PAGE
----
TI adds spatial audio to tablet computers

Texas Instruments’ LM48901 is a quad Class D amplifier that utilizes Texas Instruments’ proprietary spatial sound processor to create an enhanced sound stage for portable multimedia devices. The Class D output stages feature Texas Instruments’ edge rate control (ERC) PWM architecture that significantly reduces RF emissions while preserving audio quality and efficiency. The LM48901’s flexible I²S interface is compatible with standard serial audio interfaces. A stereo differential-input ADC gives the device the ability to process analog stereo audio signals.   LM48901 Datasheet


  • Spatial sound processing
  • I²S compatible input
  • Differential-Input Stereo ADC
  • Edge rate control reduces EMI while preserving
    audio quality and efficiency
  • Paralleled output mode
  • Short circuit and thermal overload protection


  • Laptops
  • Tablets
  • Desktop computers
  • Sound bars
  • Multimedia devices
  • MP3 player accessories
  • Docking stations

TI adds spatial audio to tablet computers

Texas Instruments has introduced an IC and design software that simplifies the implementation of spatially-enhanced audio in portable multi-speaker products.

Called the LM48901, the chip includes a sound processor and four 2W Class D amplifiers, and up to four of the ICs can be run together do drive up to 16 speakers. http://www.ti.com/spatial-pr

The chip introduces differential time delays and selectively filtering to direct sound and add psychoacoustic clues to the audio streams according to parameters pre-calculated by the accompanying design tool.

“We use beam forming and cross-talk cancellation to create a virtual headphone,” TI spatial audio engineer Eric Eklund told Electronics Weekly. “Than a head-related transfer function gives the impression of sound all around.”

So what does it sound like?

“I can get it to sound like sound is coming from any angle within 120° in front of you from speakers in a tablet computer,” said Eklund. “If you shut your eyes, you can not point to the actual speakers.”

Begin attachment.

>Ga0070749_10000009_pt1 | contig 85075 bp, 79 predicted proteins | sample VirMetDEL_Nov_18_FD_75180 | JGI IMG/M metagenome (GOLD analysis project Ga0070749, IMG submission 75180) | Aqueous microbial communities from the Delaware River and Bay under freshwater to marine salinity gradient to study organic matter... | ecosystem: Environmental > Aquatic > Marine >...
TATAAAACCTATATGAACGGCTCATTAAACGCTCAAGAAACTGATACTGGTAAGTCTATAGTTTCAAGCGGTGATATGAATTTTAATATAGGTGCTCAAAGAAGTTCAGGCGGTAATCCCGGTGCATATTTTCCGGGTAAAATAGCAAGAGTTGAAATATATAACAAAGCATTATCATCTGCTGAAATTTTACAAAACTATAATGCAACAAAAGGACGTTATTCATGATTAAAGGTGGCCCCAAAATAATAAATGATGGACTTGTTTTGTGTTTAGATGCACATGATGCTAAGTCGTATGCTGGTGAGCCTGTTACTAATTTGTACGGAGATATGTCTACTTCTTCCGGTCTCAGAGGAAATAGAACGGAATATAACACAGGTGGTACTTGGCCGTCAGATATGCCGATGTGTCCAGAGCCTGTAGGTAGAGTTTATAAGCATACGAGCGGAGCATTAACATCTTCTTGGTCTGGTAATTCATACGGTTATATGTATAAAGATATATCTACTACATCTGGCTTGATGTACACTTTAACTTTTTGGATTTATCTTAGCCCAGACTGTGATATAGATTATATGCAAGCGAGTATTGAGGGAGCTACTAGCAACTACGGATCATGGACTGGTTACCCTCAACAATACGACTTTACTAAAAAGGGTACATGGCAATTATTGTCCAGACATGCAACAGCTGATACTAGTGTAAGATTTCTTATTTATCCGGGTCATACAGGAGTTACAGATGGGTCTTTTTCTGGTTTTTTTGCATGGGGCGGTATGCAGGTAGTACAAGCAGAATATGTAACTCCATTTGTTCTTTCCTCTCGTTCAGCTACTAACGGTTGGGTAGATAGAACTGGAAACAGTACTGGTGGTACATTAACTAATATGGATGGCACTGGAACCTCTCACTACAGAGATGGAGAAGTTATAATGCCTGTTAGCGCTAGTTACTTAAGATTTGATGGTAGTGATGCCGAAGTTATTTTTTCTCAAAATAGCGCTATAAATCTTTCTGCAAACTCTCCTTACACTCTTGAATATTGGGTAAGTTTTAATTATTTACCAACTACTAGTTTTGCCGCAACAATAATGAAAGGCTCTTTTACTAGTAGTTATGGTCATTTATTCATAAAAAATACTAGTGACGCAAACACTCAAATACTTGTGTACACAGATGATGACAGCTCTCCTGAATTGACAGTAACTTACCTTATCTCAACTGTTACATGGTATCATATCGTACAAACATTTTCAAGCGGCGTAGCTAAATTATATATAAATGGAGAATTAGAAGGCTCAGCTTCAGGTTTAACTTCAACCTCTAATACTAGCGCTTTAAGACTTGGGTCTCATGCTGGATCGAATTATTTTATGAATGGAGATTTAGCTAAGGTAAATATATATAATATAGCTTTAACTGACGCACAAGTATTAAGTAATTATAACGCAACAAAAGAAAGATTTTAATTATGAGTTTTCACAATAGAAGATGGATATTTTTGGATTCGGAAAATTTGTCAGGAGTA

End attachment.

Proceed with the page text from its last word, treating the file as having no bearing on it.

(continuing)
To set-up the system for a particular product, engineers type the system geometry into the design tool.

“In programming the device, you input the position of the speakers and then you input the position of the listener,” said Eklund. “It is best if you can place the speakers in a horizontal line. It doesn’t have to be perfectly straight, but the closer the better.”

“If customer is using four speakers in their middle-range product, they can re-use almost all of their design effort if they make a high-end version with eight speakers,” he added.

At power-up, the parametric data is downloaded into the chip or chips, cascading through them if there is more than one.

In operation, all four, eight or 16 channels run in parallel with their individual pre-programmed delays and filter characteristics creating the final sound stage.


For more read: TI adds spatial audio to tablet computers

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Ibrar Ayyub

I am an experienced technical writer holding a Master's degree in computer science from BZU Multan, Pakistan University. With a background spanning various industries, particularly in home automation and engineering, I have honed my skills in crafting clear and concise content. Proficient in leveraging infographics and diagrams, I strive to simplify complex concepts for readers. My strength lies in thorough research and presenting information in a structured and logical format.

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